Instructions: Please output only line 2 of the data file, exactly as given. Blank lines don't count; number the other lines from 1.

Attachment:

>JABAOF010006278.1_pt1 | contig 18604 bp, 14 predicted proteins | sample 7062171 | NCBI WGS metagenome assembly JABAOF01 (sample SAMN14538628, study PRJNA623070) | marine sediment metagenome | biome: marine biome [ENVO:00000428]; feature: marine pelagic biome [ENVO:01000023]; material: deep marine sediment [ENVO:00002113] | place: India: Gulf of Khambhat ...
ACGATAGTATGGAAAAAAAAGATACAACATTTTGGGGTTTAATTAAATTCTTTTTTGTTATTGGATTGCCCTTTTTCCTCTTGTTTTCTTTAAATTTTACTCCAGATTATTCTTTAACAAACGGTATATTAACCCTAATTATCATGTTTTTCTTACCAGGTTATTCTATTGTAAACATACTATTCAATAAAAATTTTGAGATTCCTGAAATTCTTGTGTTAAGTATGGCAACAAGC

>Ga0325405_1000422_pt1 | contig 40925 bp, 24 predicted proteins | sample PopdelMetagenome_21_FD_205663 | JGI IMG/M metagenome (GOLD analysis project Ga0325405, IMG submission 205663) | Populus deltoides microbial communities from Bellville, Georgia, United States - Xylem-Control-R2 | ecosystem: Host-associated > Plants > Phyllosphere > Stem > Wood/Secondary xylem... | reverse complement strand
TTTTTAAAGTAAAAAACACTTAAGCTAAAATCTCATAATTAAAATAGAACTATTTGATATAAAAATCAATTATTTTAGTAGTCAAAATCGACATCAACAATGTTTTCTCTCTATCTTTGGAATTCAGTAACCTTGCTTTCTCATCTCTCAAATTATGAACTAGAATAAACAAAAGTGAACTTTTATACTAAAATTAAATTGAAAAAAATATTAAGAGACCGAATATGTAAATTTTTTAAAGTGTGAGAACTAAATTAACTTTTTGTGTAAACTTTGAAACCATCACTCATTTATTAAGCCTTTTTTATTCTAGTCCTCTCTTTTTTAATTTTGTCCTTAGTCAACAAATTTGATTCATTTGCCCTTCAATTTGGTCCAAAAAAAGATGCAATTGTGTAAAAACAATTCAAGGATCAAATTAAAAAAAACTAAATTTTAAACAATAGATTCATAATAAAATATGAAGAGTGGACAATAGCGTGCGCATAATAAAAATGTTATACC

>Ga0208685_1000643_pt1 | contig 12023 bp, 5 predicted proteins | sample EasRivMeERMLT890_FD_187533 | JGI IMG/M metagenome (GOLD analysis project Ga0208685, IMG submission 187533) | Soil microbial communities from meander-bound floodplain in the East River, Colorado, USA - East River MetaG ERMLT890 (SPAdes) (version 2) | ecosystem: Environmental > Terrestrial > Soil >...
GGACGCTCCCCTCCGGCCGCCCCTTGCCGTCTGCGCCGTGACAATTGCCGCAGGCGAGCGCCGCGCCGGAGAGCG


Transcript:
ACGATAGTATGGAAAAAAAAGATACAACATTTTGGGGTTTAATTAAATTCTTTTTTGTTATTGGATTGCCCTTTTTCCTCTTGTTTTCTTTAAATTTTACTCCAGATTATTCTTTAACAAACGGTATATTAACCCTAATTATCATGTTTTTCTTACCAGGTTATTCTATTGTAAACATACTATTCAATAAAAATTTTGAGATTCCTGAAATTCTTGTGTTAAGTATGGCAACAAGC